Thursday, May 29, 2008

Reviving hope in Rumford

Is economic revival possible in rural communities, particularly when traditional industries like manufacturing and papermaking dry up? Maine has made some attempts at trying to spur entrepreneurship in the state's rural counties, with limited success. More often than not, economic development in Maine continues to rely upon attracting large employers to the state, rather than trying to grow development organically.

In Maine's western mountains, economic prosperity has been measured by mills, and by the viability of traditional industries like logging. While that served the needs of the 20th century, the advent of the 21st century has not been kind to communities like Rumford.

Driving into town on either Route 108, or Route 2, gives you a clear vista of the community, and the obvious role of the paper mill. Most of the community's current infrastructure came from the growth spurt that Rumford experienced at the tail end of the 19th century, and the early years of the 20th. A drive through the town's neighborhoods today, reveals an abundance of Victorian, and Edwardian archetecture.

Mark Henry grew up in Rumford. Like many of his peers, Henry left the River Valley, in search of greener pastures. A stint in the military, then the launch of an innovative business venture, Mark Henry Enterprises, brought Henry success. His business, located in North Carolina, helped companies ranging from Fortunes 500 firms, and the military, to small start ups, access online training options.

While life in North Carolina was good, Henry and his family returned regularly each summer to the family camp on Roxbury Pond to vacation, and to experience the cool, clear ponds of the area, and the breathtaking mountain vistas.

It occurred to Henry one day that he could do his business anywhere. When Time Warner Cable brought high speed internet to his doorstep, on the pond, he and his wife knew that this is where they wanted to be full-time.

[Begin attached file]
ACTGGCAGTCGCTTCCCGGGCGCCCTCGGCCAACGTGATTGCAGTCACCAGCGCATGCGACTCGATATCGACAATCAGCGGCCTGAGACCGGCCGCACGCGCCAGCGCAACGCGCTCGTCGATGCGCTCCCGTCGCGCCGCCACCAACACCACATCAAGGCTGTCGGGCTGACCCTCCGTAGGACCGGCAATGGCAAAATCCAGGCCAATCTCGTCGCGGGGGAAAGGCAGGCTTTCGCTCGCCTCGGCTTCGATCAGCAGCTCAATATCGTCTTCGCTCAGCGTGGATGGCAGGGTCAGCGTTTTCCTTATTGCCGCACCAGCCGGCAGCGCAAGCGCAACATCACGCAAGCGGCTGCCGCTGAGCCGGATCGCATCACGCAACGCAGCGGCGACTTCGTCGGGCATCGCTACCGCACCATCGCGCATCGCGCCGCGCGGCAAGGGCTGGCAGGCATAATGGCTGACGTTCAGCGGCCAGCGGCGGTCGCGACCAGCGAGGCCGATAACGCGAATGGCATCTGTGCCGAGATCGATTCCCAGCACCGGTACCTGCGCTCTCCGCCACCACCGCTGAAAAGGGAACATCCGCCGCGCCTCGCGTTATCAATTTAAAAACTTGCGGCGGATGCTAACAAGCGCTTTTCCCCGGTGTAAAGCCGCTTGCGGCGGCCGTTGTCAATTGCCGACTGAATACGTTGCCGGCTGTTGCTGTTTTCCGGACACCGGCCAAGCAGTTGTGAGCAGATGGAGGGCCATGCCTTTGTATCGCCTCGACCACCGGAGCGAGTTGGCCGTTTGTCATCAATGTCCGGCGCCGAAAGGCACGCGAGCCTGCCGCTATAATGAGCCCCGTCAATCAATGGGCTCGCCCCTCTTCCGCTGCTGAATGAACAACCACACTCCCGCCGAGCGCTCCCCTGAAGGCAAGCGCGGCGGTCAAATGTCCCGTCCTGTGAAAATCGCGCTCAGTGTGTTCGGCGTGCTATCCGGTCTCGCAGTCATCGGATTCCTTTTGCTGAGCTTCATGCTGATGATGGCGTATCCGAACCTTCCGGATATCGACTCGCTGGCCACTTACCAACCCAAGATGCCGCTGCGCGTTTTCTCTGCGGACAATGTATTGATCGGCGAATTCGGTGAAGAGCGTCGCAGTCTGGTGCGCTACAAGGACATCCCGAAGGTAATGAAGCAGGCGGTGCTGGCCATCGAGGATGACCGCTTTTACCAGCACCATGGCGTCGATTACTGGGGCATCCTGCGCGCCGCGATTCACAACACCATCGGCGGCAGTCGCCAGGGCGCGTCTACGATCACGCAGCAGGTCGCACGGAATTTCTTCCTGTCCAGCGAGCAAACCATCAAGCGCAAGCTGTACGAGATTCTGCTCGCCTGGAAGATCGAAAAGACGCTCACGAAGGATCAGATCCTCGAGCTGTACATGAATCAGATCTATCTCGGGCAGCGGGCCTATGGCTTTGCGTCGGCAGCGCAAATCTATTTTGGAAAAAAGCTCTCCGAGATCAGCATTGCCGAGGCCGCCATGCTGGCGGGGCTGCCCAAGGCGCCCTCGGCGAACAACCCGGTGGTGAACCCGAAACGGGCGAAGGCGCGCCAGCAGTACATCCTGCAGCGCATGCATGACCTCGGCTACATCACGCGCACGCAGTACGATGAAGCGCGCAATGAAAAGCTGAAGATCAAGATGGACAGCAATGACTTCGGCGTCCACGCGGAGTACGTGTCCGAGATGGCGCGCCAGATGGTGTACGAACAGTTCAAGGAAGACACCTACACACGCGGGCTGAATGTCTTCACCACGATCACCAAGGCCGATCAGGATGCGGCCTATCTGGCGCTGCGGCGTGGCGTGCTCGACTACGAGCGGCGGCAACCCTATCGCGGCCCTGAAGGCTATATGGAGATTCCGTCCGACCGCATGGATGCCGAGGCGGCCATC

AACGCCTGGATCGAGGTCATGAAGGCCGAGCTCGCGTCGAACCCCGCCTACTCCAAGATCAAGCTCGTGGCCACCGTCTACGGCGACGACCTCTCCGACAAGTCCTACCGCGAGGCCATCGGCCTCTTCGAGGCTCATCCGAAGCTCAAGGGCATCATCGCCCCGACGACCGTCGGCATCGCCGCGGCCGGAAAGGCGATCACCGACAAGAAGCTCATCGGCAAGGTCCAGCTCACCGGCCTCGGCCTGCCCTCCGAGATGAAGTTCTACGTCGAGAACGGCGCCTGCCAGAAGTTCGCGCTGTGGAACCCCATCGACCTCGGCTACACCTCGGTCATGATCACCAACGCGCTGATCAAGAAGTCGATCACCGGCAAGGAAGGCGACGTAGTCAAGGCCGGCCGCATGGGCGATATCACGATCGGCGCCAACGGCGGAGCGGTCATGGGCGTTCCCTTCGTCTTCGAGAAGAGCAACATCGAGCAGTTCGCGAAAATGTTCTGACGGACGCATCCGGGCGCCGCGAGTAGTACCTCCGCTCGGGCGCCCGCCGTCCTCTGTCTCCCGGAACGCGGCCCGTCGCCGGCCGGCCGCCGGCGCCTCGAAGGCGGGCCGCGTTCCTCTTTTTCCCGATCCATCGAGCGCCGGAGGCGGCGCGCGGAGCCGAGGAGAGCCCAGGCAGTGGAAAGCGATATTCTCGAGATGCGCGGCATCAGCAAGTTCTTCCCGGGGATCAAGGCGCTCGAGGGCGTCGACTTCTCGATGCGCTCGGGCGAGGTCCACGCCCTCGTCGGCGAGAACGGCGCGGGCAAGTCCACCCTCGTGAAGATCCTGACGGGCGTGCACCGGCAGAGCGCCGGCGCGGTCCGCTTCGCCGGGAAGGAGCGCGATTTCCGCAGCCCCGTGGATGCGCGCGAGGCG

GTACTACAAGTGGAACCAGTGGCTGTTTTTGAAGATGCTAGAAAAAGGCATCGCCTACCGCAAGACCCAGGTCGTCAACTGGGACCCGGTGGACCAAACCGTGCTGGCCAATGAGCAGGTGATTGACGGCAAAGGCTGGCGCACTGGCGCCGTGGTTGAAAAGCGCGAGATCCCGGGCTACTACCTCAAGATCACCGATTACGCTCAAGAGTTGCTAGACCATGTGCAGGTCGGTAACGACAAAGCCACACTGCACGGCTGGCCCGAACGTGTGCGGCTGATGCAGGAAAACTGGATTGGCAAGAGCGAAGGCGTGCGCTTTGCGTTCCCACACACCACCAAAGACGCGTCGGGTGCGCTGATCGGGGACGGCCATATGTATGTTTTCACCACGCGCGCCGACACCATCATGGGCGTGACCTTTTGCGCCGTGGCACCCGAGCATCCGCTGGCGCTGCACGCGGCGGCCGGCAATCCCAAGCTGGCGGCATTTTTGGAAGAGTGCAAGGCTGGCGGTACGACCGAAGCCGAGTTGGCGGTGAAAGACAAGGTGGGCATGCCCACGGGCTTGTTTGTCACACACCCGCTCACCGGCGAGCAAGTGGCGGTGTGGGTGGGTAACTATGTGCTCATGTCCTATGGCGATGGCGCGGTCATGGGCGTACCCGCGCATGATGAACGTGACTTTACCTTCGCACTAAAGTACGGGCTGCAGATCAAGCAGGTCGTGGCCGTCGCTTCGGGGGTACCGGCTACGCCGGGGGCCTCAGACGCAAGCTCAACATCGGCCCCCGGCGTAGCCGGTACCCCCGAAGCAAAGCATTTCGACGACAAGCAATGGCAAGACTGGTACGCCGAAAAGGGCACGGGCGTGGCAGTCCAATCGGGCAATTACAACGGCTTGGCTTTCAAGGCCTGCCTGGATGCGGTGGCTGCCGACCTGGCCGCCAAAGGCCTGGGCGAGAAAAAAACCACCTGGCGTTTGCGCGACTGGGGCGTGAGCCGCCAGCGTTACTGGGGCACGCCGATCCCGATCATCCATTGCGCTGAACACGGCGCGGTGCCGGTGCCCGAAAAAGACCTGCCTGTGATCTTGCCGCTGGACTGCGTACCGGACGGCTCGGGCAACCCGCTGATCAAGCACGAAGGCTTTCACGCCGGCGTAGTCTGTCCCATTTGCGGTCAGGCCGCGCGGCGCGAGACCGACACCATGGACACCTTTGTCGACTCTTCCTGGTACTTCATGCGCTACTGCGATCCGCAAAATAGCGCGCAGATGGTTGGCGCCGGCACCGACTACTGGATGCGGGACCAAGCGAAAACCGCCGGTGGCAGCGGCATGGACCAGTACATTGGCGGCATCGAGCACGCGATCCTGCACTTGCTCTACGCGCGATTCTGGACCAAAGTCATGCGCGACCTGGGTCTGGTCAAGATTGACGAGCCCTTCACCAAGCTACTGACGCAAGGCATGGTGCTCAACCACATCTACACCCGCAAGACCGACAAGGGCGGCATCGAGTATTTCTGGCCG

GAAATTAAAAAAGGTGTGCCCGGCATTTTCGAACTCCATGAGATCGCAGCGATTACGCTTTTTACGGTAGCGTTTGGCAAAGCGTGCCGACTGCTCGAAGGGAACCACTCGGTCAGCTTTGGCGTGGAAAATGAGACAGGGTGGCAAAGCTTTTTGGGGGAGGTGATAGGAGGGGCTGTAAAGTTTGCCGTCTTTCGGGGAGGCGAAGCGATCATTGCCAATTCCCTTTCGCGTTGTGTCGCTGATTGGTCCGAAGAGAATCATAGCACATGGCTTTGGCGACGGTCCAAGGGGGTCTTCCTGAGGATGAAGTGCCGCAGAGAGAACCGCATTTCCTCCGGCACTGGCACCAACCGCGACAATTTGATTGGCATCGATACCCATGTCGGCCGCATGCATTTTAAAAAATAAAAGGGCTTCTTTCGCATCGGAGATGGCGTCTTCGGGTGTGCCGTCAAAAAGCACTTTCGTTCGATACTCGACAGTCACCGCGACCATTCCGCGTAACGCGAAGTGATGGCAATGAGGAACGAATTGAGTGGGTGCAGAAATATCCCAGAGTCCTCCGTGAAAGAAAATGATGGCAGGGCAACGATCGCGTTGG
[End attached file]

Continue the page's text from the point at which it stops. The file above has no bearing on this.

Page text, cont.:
Back in the area, Henry immediately recognized the latent potential that the River Valley possessed. Rather than hoping against hope that the glory days of papermaking, or that manufacturing would rescue the community, Henry believes that Rumford's renaissance will come from the same entreprenurial spirit that brought him his success.

This morning's Sun Journal contains a well-written article by staff writer, Terry Karkos, detailing Henry's ambitious plan to launch a business idea that he believes could generate more than $3 million by training low-wage workers to become economically self-sufficient in five years.

Henry has formed The Good Fisher, a Maine nonprofit micro-business incubator and training facility. Currently, he is in the process of raising $360,000 in startup money, donations of equipment and 12,000 square feet of space that he believes the project will require.

The Good Fisher will foster and develop entrepreneurial activity in low-income workers in the region through a business co-op that provides training, technical and financial assistance, and long-term business support.

"The River Valley has great potential in its people and location, and The Good Fisher is committed to helping restore the economic viability of the region while renewing pride in our community," he stated Tuesday in a news release.

To read the entire Sun Journal article, you can find it here.

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